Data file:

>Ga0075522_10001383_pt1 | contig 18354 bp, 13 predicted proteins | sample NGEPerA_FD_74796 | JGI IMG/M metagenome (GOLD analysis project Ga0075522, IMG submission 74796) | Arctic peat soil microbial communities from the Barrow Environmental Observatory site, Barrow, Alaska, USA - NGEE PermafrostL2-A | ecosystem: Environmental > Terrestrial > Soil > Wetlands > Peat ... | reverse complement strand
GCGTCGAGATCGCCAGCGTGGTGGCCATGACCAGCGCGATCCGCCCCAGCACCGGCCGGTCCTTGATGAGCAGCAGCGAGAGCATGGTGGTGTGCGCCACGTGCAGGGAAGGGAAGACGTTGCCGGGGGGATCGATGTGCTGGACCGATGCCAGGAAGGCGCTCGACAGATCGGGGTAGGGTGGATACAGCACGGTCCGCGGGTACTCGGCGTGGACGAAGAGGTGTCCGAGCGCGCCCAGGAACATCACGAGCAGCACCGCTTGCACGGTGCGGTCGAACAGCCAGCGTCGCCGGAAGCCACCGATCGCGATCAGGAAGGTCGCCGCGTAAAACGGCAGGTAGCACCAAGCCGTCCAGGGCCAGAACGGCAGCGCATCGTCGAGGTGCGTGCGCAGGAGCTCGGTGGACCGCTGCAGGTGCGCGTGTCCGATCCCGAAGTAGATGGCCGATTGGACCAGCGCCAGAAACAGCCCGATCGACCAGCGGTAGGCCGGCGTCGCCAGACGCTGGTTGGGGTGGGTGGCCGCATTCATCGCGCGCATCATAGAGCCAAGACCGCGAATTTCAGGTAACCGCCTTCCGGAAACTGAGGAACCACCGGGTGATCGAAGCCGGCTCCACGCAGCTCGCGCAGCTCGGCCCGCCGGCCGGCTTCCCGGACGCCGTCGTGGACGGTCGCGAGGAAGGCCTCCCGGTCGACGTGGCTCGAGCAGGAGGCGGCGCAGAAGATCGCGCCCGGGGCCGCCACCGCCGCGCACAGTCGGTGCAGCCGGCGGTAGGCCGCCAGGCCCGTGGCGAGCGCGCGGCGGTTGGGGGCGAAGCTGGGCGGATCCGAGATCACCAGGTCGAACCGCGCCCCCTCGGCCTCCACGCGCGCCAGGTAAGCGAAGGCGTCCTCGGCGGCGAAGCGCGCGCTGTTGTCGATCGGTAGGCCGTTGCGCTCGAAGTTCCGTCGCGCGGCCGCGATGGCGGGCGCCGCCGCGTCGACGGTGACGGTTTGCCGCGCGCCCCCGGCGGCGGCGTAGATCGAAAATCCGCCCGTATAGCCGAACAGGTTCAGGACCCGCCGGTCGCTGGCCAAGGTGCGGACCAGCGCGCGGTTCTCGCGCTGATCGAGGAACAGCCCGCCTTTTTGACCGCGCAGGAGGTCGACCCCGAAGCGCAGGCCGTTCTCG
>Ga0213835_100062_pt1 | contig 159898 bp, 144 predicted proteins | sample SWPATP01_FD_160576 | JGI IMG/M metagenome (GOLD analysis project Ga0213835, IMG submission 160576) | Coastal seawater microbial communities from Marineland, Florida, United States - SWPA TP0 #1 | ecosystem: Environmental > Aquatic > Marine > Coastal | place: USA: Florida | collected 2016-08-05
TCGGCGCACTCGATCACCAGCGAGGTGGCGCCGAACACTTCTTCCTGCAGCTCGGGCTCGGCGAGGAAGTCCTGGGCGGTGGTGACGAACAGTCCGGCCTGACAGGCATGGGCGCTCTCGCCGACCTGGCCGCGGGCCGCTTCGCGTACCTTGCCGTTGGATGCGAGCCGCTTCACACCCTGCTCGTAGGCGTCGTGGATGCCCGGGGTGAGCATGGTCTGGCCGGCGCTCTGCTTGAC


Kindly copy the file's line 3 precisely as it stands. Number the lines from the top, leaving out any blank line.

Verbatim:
>Ga0213835_100062_pt1 | contig 159898 bp, 144 predicted proteins | sample SWPATP01_FD_160576 | JGI IMG/M metagenome (GOLD analysis project Ga0213835, IMG submission 160576) | Coastal seawater microbial communities from Marineland, Florida, United States - SWPA TP0 #1 | ecosystem: Environmental > Aquatic > Marine > Coastal | place: USA: Florida | collected 2016-08-05